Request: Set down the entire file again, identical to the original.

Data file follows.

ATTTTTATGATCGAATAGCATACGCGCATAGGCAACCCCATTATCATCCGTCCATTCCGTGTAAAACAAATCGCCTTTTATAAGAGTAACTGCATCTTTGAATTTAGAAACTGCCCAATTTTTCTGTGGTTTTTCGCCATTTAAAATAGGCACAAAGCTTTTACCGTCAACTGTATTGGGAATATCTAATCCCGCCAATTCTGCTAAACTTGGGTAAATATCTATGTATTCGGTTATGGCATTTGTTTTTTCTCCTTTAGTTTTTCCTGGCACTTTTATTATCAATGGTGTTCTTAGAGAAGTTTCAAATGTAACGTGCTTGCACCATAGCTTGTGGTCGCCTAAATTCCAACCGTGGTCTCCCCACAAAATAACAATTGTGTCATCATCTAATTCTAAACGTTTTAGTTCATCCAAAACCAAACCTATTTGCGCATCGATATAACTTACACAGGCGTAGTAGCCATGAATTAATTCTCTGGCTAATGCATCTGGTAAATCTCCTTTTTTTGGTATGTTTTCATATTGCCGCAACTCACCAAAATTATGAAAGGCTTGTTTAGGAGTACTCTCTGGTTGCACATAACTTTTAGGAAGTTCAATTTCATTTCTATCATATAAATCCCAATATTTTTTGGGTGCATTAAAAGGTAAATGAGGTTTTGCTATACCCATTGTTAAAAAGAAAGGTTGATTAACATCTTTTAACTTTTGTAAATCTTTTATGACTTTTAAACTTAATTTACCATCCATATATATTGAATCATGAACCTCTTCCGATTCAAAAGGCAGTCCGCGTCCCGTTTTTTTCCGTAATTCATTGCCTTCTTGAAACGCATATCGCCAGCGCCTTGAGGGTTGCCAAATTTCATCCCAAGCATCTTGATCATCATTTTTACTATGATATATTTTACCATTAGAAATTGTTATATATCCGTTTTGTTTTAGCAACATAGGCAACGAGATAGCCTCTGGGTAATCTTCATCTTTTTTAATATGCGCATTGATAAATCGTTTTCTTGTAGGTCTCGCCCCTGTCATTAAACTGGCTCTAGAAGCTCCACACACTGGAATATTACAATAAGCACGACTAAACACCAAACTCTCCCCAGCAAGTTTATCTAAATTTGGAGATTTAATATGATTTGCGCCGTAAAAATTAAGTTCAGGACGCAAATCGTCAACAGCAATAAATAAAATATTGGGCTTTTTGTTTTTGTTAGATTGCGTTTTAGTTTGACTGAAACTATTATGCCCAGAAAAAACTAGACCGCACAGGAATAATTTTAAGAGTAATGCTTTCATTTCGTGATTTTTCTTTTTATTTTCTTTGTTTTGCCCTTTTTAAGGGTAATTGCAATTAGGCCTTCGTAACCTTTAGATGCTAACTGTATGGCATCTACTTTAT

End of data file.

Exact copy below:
ATTTTTATGATCGAATAGCATACGCGCATAGGCAACCCCATTATCATCCGTCCATTCCGTGTAAAACAAATCGCCTTTTATAAGAGTAACTGCATCTTTGAATTTAGAAACTGCCCAATTTTTCTGTGGTTTTTCGCCATTTAAAATAGGCACAAAGCTTTTACCGTCAACTGTATTGGGAATATCTAATCCCGCCAATTCTGCTAAACTTGGGTAAATATCTATGTATTCGGTTATGGCATTTGTTTTTTCTCCTTTAGTTTTTCCTGGCACTTTTATTATCAATGGTGTTCTTAGAGAAGTTTCAAATGTAACGTGCTTGCACCATAGCTTGTGGTCGCCTAAATTCCAACCGTGGTCTCCCCACAAAATAACAATTGTGTCATCATCTAATTCTAAACGTTTTAGTTCATCCAAAACCAAACCTATTTGCGCATCGATATAACTTACACAGGCGTAGTAGCCATGAATTAATTCTCTGGCTAATGCATCTGGTAAATCTCCTTTTTTTGGTATGTTTTCATATTGCCGCAACTCACCAAAATTATGAAAGGCTTGTTTAGGAGTACTCTCTGGTTGCACATAACTTTTAGGAAGTTCAATTTCATTTCTATCATATAAATCCCAATATTTTTTGGGTGCATTAAAAGGTAAATGAGGTTTTGCTATACCCATTGTTAAAAAGAAAGGTTGATTAACATCTTTTAACTTTTGTAAATCTTTTATGACTTTTAAACTTAATTTACCATCCATATATATTGAATCATGAACCTCTTCCGATTCAAAAGGCAGTCCGCGTCCCGTTTTTTTCCGTAATTCATTGCCTTCTTGAAACGCATATCGCCAGCGCCTTGAGGGTTGCCAAATTTCATCCCAAGCATCTTGATCATCATTTTTACTATGATATATTTTACCATTAGAAATTGTTATATATCCGTTTTGTTTTAGCAACATAGGCAACGAGATAGCCTCTGGGTAATCTTCATCTTTTTTAATATGCGCATTGATAAATCGTTTTCTTGTAGGTCTCGCCCCTGTCATTAAACTGGCTCTAGAAGCTCCACACACTGGAATATTACAATAAGCACGACTAAACACCAAACTCTCCCCAGCAAGTTTATCTAAATTTGGAGATTTAATATGATTTGCGCCGTAAAAATTAAGTTCAGGACGCAAATCGTCAACAGCAATAAATAAAATATTGGGCTTTTTGTTTTTGTTAGATTGCGTTTTAGTTTGACTGAAACTATTATGCCCAGAAAAAACTAGACCGCACAGGAATAATTTTAAGAGTAATGCTTTCATTTCGTGATTTTTCTTTTTATTTTCTTTGTTTTGCCCTTTTTAAGGGTAATTGCAATTAGGCCTTCGTAACCTTTAGATGCTAACTGTATGGCATCTACTTTAT